Focus: Turning On the Universe

Published February 24, 2000  |  Phys. Rev. Focus 5, 8 (2000)  |  DOI: 10.1103/PhysRevFocus.5.8
Figure 1
P. Challis/NASA

Sign of the times. Hubble Space Telescope observations of many supernovae like this one (lower left, nearly as bright as its galaxy) suggest that the Universe’s expansion has been accelerating recently. A new model for repulsive “dark energy” may help explain the acceleration in a more natural way than other models.

One approach to dark energy known as quintessence assumes that a special repulsive field permeates all of space. Each theory specifies a function for the energy contained in the field, somewhat like the energy of electromagnetic fields. The problem, according to Andreas Albrecht of the University of California at Davis, is that in order to match all of the astronomical observations, the repulsion has to be weak for most of the history of the Universe and only become significant in the recent past, when the expansion began to take off. But that sudden “turn-on” behavior often requires theorists to choose specific parameter values just to match the data. “You’re simply pulling numbers out of a hat,” says Albrecht.

Albrecht and graduate student Constantinos Skordis came up with a class of energy functions, or “potentials,” for the quintessence field that uses only parameters made from simple combinations of fundamental constants of nature: h (Planck’s constant), c (the speed of light), and G (the gravitational constant). They showed that, long after the big bang, such a field can suddenly become dominant over other matter and energy in the Universe and spur on a phase of accelerating expansion. The exponential form of the potentials also happens to match recent results from the world of superstring theory, suggesting what might be its first direct connection with cosmology.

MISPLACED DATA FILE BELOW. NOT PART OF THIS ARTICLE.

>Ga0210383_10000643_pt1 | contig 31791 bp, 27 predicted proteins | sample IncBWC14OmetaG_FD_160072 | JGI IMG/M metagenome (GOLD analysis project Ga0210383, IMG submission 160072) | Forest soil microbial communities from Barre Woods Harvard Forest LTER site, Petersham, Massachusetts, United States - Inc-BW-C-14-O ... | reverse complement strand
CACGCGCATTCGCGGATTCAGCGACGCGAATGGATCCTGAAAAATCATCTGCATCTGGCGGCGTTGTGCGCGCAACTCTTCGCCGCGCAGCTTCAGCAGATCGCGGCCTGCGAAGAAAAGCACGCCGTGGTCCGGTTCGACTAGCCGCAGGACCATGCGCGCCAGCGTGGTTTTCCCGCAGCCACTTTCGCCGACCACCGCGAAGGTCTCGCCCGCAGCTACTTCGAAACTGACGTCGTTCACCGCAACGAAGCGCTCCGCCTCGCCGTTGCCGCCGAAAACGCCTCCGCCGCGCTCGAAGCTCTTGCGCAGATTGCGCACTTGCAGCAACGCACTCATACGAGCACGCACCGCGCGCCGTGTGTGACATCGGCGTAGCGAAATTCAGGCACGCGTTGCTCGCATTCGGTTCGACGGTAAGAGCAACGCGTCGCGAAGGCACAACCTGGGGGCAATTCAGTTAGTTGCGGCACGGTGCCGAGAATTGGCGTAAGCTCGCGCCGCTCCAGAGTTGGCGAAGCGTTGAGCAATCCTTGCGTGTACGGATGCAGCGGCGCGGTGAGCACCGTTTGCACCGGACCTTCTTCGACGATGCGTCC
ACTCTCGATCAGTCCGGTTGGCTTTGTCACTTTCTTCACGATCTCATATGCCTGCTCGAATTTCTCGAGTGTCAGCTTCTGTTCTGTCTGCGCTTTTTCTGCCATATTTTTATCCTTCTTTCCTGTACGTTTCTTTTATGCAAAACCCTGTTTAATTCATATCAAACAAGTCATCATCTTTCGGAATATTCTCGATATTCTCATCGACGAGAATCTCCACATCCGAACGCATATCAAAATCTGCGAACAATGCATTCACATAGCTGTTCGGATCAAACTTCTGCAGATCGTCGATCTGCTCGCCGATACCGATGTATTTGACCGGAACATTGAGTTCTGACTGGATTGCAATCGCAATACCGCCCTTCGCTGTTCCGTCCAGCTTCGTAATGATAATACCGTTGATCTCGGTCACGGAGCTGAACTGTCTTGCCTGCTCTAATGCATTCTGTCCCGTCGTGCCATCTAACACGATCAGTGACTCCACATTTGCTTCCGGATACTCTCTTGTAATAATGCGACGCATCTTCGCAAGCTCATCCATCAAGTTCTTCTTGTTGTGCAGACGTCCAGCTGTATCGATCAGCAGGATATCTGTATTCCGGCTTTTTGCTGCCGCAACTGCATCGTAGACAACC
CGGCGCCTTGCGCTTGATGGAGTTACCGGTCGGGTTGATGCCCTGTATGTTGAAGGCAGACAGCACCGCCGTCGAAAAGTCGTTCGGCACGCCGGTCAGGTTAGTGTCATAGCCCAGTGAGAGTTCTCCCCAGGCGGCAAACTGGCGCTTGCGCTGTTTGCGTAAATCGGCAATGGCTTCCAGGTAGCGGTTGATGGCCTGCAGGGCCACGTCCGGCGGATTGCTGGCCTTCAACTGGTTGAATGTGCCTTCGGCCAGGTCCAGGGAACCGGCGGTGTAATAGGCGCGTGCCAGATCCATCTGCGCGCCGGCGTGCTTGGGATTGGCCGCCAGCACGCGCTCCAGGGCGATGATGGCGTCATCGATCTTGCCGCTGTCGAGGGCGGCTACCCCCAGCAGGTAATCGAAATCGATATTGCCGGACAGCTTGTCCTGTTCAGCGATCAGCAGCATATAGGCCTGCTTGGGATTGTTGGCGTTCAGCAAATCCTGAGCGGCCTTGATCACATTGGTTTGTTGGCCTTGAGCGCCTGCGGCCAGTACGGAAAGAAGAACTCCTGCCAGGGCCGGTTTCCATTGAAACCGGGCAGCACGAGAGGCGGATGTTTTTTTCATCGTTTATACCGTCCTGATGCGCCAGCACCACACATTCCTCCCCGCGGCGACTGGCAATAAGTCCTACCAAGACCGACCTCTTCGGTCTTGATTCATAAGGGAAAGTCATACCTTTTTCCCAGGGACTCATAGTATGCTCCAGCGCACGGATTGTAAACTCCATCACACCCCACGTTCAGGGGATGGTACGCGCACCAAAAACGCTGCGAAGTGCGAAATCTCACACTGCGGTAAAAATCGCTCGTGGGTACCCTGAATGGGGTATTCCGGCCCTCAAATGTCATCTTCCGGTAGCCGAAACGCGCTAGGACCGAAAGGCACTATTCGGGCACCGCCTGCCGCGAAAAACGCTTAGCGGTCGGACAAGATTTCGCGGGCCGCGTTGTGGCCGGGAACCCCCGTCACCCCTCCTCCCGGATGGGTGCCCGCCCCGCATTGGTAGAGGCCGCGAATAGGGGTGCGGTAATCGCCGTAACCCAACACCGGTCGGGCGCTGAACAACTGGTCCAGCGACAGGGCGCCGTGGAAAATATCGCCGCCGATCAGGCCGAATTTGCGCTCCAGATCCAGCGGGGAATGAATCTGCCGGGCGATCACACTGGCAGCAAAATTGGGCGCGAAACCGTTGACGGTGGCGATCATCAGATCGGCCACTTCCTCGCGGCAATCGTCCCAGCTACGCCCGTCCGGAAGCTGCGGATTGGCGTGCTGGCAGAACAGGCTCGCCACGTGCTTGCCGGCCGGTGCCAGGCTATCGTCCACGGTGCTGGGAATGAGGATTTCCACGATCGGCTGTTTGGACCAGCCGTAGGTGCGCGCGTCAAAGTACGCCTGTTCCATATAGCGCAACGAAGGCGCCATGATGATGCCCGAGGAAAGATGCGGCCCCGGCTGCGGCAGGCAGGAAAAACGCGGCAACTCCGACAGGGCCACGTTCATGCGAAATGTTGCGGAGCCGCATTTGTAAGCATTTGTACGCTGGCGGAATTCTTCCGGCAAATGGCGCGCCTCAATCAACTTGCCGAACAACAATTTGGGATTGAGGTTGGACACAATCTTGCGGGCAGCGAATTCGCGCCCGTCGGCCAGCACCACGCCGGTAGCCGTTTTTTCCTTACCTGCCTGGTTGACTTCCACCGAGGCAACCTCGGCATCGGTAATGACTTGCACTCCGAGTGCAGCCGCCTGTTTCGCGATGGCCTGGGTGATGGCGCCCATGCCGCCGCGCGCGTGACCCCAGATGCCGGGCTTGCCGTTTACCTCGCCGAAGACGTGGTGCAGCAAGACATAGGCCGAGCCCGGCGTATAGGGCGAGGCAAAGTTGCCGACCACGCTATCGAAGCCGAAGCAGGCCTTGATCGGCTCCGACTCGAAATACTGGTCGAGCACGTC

Quintessence models are based on the concepts developed in the 1980s for a now well-accepted theory of the early Universe called inflation, which also involves an accelerating expansion. So Albrecht, who is one of inflation’s architects, sees it as a natural source of inspiration for explanations of the present-day acceleration. On the other hand, he notes, “you could well accuse us of being very unimaginative.”

Joshua Frieman of the Fermi National Accelerator Laboratory in Illinois says that many researchers have been struggling with the “why now?” problem–the fact that the accelerated expansion began only a few billion years ago, when most of the post-big-bang action should have settled down. So he thinks the new work could be important, but he and Albrecht are both anxious to begin testing such models against the increasingly precise observational data that will be pouring in over the next several years. Without clear tests, theorists are just looking for models with the right properties, says Frieman. “There’s still a lot to explore,” says Albrecht.